Edward Luttwak Explains Why China Should Be Nice to PeopleNovember 12, 2013
Edward Luttwak always writes interesting stuff – a couple of my favourites are his Strategy and The Grand Strategy of the Byzantine Empire. I’ve just come across his 2012 book on The Rise of the China vs the Logic of Strategy. I don’t think that this is one of his best but there are a couple of public diplomacy angles that deserve comment.
The argument is that if China thinks that using its rapid economic rise to fuel its military build-up will increase its influence in the world it’s wrong. In order to increase its influence China should minimize the expansion of its military forces and revert to a policy of peaceful development.
His argument is essentially the lateral pressure view that I wrote about here but put in a rather more pungent version involving fat people in a lift. The economic rise of China affects other people regardless of what China does but coupling the economic expansion to a military one guarantees a negative reaction.
As others have done he points to the analogy with the rise of Germany before the First World War but he also points out the extent of German cultural, industrial and scientific prestige at the end of the 19th century. What derailed Germany’s rise to world power was their decision to build a navy to challenge Britain. In this argument Luttwak is echoing the debate that did take place in Germany before 1914; was it was possible to become a world power without war – the position advocated by Karl Lamprecht and which formed the basis for the post 1918 cultural foreign policy. Although Luttwak does not refer to this debate he is arguing that weltmacht with and without war were not alternatives for Germany as it was only the peaceful version that would maximize influence in the world.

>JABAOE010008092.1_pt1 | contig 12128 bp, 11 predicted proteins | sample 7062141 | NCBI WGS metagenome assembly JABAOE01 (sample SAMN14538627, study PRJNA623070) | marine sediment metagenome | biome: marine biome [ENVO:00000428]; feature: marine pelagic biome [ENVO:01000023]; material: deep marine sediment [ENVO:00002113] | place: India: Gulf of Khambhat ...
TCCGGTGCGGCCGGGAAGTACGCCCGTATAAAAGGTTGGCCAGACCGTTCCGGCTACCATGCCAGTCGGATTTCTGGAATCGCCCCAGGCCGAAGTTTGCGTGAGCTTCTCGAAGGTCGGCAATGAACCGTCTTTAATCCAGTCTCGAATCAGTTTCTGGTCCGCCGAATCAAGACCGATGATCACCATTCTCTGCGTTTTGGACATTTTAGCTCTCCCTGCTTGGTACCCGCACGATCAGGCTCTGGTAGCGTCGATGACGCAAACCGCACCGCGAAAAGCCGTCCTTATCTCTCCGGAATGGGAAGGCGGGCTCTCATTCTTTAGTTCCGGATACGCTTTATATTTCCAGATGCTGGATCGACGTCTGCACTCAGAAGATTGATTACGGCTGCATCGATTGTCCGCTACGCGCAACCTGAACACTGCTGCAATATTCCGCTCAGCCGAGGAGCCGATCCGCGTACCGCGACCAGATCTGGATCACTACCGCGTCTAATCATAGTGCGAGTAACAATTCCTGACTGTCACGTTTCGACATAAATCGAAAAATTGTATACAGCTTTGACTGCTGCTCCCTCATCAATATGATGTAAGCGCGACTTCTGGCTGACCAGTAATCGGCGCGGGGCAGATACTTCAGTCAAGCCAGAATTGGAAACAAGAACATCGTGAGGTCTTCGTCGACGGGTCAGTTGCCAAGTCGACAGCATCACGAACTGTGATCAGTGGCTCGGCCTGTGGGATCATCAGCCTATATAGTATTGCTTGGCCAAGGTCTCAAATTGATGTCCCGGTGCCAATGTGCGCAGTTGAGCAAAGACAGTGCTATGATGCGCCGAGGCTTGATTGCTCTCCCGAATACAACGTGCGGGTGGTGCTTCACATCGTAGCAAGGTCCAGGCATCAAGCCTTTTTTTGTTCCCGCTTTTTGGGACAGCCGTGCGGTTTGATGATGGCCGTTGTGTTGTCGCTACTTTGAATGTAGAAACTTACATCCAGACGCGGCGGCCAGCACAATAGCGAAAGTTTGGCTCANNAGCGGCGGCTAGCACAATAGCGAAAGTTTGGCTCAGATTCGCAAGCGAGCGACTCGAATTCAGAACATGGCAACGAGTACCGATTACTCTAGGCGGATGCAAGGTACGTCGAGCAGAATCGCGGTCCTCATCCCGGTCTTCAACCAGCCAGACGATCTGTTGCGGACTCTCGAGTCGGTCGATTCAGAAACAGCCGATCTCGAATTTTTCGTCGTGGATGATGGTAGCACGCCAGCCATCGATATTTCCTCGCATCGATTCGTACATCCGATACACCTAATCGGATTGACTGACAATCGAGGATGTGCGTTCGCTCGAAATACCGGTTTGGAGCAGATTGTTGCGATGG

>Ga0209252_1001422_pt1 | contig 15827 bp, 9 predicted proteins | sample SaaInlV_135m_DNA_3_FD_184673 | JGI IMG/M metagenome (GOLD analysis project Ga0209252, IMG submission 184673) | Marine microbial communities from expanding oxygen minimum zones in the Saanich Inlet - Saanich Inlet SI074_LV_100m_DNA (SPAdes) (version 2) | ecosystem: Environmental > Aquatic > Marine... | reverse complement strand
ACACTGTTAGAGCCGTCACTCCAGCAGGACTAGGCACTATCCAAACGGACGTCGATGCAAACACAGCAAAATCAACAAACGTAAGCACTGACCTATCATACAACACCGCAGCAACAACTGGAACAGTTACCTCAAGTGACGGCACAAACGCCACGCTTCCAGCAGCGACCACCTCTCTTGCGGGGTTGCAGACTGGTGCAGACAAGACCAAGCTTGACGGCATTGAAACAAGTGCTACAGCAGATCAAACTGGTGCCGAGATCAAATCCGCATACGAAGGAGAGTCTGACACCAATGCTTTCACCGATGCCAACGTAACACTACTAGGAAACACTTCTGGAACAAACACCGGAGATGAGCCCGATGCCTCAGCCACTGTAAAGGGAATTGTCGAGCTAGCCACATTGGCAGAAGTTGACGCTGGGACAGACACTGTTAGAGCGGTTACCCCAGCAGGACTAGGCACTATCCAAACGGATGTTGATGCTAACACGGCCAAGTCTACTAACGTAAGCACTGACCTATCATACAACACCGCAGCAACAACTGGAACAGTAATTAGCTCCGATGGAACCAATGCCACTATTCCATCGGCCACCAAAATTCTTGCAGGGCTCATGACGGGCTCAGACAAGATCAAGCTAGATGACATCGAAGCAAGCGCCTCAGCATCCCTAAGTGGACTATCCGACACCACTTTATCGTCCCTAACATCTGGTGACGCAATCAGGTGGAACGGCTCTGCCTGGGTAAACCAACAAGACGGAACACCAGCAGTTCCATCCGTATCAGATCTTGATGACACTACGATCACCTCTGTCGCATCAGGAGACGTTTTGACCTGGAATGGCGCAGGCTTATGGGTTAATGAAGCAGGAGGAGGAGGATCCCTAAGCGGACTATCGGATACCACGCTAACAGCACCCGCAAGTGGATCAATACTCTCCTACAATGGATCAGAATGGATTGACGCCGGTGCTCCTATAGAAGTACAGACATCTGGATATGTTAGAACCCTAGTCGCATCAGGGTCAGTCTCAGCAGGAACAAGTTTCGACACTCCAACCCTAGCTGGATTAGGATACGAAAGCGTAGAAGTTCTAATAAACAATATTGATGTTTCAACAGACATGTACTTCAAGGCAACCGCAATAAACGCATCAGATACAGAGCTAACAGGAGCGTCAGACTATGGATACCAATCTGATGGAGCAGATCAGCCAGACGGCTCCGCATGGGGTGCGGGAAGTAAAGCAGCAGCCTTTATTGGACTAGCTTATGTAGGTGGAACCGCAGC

Does he think that China can learn from the German case? The short answer is no. In his view all great powers tend towards ‘strategic autism’ but China has some disadvantages. Firstly, because it sees itself as the middle kingdom it lacks a well-developed understanding of how to deal with other countries as equals and as such fails to see how its actions appear to others. Secondly, its much vaunted tradition of strategic thinking represented by Sun Tzu simply provides a set of stratagems that may have worked within the common culture of ancient China but which are much less effective in a context dominated by nation states. Thirdly, China just isn’t very good at strategy which explains why it’s been ruled by foreign dynasties for so much of its history. Luttwak also takes a dig at Henry Kissinger for being far too impressed with the claims of China’s ancient wisdom.
The result is that Luttwak expects China to keep on annoying the neighbours and for an anti-China coalition to emerge. The second half of the book is a country by country examination of how this is happening.
Following on from yesterday’s post if we want to think about China’s public diplomacy we have to keep the structural dimension in focus. Whatever CCTV or the Confucius Institutes say about China they are operating in an environment structured by the reality of China’s increasing weight in the world. While communication and psychology matter in public diplomacy they’re not the whole story.